Federal scientists have repeated their breakthrough toward nuclear fusion energy three times this year — and now say they can “consistently” produce fusion energy.
Late last year, the Energy Department announced its scientists had achieved a breakthrough — receiving a net-energy gain from a nuclear fusion reaction for the first time.
It later announced that it had repeated the achievement — getting a net energy gain for the second time in July.
A recent report from the Lawrence Livermore National Laboratory showed it got a net-gain two additional times — both in October.
“These results demonstrated [the National Ignition Facility’s] ability to consistently produce fusion energy at multi-megajoule levels,” the report said.
In a nuclear fusion reaction, atoms are fused together to create energy.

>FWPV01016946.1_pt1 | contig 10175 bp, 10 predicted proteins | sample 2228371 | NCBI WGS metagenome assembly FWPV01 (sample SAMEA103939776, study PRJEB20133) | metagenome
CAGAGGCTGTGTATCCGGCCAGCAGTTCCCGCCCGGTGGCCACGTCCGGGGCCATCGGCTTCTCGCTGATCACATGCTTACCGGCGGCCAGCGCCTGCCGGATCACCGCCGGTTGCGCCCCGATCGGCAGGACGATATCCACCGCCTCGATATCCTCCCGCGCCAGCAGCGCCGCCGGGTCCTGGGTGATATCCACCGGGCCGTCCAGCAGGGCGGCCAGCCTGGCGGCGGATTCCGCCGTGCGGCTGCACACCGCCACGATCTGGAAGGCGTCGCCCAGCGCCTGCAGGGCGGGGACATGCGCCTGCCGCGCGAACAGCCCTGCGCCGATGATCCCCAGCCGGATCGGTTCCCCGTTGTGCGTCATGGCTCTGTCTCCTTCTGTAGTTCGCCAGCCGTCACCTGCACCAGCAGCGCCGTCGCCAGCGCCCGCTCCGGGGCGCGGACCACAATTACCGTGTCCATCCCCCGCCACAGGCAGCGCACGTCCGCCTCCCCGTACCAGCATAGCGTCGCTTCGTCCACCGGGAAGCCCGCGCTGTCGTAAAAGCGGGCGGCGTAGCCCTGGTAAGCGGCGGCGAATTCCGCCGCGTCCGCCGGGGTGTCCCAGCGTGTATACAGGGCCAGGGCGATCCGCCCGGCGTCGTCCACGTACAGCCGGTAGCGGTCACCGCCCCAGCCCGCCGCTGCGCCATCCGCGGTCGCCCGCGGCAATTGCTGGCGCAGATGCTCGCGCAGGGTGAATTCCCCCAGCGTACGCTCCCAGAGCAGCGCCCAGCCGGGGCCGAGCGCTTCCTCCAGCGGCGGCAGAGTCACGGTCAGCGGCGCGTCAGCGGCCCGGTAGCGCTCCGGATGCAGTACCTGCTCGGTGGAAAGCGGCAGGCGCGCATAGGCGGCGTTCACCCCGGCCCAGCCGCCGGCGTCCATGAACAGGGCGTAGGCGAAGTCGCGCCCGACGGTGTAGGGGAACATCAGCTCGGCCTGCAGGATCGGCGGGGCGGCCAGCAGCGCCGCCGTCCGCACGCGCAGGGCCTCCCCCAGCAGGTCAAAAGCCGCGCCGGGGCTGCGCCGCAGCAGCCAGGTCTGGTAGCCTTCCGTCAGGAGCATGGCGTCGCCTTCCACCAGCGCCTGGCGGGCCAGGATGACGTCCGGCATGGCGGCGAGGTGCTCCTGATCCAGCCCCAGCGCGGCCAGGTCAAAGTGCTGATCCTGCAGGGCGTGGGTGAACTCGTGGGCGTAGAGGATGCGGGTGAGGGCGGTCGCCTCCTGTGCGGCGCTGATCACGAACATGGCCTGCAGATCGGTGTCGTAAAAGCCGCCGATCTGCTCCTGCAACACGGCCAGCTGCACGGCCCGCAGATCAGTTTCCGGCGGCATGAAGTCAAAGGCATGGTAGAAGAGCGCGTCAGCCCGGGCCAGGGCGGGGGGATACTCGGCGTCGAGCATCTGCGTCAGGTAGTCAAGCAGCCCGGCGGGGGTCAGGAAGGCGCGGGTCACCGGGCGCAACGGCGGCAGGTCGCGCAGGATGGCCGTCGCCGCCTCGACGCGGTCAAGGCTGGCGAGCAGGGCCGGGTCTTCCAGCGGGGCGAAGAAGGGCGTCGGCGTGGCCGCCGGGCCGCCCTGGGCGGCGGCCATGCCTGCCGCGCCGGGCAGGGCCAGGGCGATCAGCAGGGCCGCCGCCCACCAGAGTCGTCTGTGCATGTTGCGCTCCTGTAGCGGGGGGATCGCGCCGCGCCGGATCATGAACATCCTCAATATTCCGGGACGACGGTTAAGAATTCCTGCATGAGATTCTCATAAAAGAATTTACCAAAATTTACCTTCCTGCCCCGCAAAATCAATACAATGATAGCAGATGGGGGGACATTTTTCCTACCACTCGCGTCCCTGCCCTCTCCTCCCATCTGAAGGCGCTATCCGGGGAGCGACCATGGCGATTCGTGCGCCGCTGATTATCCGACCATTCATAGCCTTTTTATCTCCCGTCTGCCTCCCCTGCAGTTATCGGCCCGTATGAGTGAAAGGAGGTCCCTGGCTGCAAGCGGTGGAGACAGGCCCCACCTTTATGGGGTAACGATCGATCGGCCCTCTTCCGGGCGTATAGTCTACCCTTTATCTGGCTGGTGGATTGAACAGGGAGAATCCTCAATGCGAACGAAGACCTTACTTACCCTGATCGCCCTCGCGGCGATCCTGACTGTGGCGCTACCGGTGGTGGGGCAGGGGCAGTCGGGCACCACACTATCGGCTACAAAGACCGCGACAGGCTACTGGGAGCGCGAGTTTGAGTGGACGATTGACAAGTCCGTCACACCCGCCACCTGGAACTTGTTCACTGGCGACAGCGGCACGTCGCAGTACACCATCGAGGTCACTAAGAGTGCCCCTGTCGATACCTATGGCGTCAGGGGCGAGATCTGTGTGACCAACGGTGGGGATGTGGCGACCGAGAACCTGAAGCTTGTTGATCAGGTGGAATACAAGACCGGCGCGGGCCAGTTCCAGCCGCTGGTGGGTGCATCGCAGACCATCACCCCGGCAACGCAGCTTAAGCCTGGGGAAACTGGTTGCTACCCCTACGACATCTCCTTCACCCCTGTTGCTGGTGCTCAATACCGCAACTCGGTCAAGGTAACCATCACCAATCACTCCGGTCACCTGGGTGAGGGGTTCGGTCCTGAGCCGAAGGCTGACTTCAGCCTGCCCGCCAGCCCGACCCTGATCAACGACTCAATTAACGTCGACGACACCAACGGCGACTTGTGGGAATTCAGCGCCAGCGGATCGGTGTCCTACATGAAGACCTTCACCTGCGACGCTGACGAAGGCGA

Nuclear energy used today is produced by a different process, known as fission, in which atoms are split apart. Nuclear fusion does not create waste that requires long-term storage, as today’s fission power does.
Despite the breakthroughs, widespread use of nuclear fusion power remains years if not decades away, though the Biden administration has touted it as a potential source of climate-friendly energy.
In addition to its energy uses, when the breakthrough was announced last year, a federal official also described fusion as “an essential process in modern nuclear weapons.”
“Since achieving ignition for the first time last December, we have continued to perform experiments to study this exciting new scientific regime,” said Mark Herrmann, the laboratory’s associate director for Weapon Physics and Design, in a written statement.
He added that the breakthrough enables “unprecedented capability to support the National Nuclear Security Administration’s Stockpile Stewardship Program and potentially paving first steps toward a fusion energy future.”
— Updated at 5:21 p.m.
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